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Revival of Kenya’s Cotton Sector: State Delivers 17 Tons of Bt Seeds, A Ray of Hope for Farmers

Kenya’s cotton farming sector is set to witness a promising resurgence as the government launches its plan to revive the industry. On Friday, the delivery of 17 tons of Bt Cotton to Busia marks the first step in the ambitious Kenya Kwanza initiative.

Busia County aims to cultivate a total of 11,253 acres of cotton in the initial phase, with a long-term goal of expanding cotton production to cover 42,000 acres in the region. The project has set a target of producing at least 800 kilograms of lint and cotton seed cake per acre, translating to a remarkable total of over nine million kilos: three million kilos of lint and six million kilos of cotton seed cake.

As part of the initiative, 82,000 bags of fertilizer have already been delivered to the Malaba National Cereals and Produce Board (NCPB) depot, awaiting distribution to farmers.

The Bt cotton seed being distributed through e-vouchers is a genetically modified hybrid variety. There are two types of hybrid cotton—normal and Bt. Compared to conventional seeds, hybrid cotton offers higher profitability, with one acre of hybrid seed yielding 1,500 kilograms of cotton.

The government’s commitment to supporting cotton farmers is evident, as evidenced by the registration of 12,000 Kenyans as cotton farmers on the Kiamis platform. Agriculture Cabinet Secretary Mithika Linturi assured Parliament of their efforts to secure more seeds for distribution, with plans to obtain sufficient seed quantities within the next two to three months through partnerships.

Additionally, the government intends to recruit agricultural extension officers to collaborate with farmers, thereby enhancing productivity per acre and ensuring the success of the cotton revival initiative.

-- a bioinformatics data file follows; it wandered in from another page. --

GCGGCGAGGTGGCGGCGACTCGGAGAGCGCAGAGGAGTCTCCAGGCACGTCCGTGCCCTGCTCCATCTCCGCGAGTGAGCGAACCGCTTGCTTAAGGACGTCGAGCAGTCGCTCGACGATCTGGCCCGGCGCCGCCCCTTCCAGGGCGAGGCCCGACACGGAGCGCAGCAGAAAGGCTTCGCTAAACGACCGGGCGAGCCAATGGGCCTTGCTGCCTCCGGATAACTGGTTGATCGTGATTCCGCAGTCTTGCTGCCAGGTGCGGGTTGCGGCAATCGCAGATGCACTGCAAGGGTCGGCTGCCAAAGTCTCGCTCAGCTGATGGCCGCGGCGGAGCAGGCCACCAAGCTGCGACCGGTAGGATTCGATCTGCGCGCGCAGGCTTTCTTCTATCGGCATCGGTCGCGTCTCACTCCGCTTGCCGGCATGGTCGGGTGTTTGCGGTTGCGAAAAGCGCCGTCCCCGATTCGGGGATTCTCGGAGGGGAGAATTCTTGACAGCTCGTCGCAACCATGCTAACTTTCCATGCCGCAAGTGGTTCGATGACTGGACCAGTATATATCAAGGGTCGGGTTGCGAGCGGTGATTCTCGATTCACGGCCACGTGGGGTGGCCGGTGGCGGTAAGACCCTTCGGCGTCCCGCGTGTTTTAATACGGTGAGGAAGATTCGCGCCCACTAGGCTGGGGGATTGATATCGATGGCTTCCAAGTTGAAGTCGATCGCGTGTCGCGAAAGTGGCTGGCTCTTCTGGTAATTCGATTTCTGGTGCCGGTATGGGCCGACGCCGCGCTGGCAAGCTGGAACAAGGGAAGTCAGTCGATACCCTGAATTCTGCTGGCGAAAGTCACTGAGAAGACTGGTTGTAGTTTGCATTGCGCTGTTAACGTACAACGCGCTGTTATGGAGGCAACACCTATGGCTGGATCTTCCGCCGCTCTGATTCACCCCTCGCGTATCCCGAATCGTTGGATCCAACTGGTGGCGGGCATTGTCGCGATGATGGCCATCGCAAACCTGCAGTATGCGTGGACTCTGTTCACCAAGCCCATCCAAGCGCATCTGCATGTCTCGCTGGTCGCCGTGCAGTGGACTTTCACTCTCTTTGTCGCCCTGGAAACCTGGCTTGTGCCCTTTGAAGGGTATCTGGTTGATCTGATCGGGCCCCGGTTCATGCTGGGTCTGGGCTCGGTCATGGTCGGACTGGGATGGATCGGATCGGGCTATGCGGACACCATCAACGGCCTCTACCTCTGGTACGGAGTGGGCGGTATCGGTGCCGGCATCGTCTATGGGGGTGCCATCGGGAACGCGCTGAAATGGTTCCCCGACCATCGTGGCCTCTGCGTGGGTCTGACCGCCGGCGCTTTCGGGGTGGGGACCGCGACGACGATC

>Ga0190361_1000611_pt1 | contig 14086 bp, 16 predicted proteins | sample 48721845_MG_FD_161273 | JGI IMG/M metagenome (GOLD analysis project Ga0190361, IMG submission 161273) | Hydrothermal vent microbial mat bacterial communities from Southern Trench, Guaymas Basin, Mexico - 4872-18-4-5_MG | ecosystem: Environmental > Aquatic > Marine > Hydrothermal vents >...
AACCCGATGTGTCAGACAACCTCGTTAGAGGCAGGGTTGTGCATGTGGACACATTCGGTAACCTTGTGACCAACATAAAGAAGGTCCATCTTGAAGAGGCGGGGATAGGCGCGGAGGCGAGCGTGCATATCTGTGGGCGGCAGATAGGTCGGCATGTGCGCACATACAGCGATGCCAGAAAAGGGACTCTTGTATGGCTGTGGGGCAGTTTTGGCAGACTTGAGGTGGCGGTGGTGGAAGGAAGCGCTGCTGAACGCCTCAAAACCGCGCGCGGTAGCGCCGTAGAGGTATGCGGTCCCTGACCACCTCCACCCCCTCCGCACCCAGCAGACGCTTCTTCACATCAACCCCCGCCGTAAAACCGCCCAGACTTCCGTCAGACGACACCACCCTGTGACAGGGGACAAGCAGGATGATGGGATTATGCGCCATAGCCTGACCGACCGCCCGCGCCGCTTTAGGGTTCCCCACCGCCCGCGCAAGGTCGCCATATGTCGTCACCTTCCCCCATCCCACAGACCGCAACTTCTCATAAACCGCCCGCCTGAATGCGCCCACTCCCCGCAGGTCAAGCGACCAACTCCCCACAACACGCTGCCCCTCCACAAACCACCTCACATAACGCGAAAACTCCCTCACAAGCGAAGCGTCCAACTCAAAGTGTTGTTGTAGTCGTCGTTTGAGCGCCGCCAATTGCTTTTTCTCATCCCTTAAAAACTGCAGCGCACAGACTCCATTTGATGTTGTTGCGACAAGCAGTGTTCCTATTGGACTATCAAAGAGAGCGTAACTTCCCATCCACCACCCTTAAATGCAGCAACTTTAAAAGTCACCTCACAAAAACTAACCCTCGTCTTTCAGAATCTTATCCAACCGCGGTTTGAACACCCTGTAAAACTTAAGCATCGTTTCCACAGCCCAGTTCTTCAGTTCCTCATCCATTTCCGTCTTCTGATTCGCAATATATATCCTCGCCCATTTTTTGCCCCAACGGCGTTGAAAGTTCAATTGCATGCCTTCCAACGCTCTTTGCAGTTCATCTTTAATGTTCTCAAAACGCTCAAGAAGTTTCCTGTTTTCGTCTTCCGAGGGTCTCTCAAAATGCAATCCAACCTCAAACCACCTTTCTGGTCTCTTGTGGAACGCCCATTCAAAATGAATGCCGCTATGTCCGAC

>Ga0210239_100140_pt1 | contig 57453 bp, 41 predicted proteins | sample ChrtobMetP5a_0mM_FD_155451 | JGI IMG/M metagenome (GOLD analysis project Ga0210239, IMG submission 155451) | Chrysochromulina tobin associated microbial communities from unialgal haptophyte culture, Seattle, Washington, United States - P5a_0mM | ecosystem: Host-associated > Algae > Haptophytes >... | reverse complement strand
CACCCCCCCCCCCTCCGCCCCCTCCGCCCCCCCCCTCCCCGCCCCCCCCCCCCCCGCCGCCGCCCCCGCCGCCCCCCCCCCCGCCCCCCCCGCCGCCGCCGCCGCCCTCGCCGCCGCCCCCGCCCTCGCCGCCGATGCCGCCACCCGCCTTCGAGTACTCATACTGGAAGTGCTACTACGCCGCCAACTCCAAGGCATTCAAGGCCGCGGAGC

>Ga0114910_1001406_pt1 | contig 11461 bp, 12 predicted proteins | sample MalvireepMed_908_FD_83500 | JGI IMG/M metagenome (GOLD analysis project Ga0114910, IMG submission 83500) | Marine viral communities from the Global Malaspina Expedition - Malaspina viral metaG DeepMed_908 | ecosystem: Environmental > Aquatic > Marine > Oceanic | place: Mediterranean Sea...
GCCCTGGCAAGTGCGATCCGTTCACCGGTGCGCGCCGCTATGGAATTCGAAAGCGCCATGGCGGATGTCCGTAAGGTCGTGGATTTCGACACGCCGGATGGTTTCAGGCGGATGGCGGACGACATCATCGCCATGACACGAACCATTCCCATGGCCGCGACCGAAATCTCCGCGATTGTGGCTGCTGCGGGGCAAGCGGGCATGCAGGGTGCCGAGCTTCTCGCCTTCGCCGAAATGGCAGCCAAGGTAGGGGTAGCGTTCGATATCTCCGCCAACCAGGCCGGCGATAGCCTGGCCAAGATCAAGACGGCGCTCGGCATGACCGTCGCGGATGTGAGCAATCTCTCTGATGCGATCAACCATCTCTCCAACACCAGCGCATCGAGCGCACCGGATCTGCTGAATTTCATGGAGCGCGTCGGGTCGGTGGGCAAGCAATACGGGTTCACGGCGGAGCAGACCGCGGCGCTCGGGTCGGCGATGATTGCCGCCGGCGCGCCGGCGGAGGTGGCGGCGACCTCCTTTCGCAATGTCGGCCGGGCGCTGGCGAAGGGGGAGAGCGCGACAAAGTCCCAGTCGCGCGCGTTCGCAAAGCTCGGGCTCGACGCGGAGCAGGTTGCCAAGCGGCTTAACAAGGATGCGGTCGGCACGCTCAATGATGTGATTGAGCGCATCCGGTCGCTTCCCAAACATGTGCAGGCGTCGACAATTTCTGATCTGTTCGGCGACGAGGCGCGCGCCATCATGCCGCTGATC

The importance of the cotton sector is emphasized by its allocation in the national budget, with Sh49 billion allocated to Agriculture, of which Sh46 billion goes towards crop development, including Sh120 million for cotton production.

Last year, the government produced 15,000 tonnes of cotton, and with the ambitious plan in place, they aim to triple this production figure in the current year.

The revival of Bt cotton presents a significant milestone for Kenya, as it was the first genetically modified (GM) crop to receive approval for field cultivation in 2020 after the 10-year ban on genetically modified crops was lifted by President William Ruto and his cabinet on October 4, 2022.

The positive impact of this initiative extends beyond mere cotton production. Lang’ata MP Phelix Odiwuor expressed appreciation for the government’s plan, highlighting the potential revival of the Homa Bay cotton ginnery and the resurgence of Kikomi, one of the region’s major textile companies.

With the government’s dedicated efforts and investments in cotton farming, there is renewed hope for cotton farmers in Kenya. The delivery of Bt seeds signifies a significant step towards revitalizing the cotton industry, boosting economic growth, and fostering the country’s agricultural development. As the cotton sector thrives, it will create numerous opportunities for farmers and contribute to the overall advancement of the nation’s agricultural landscape.

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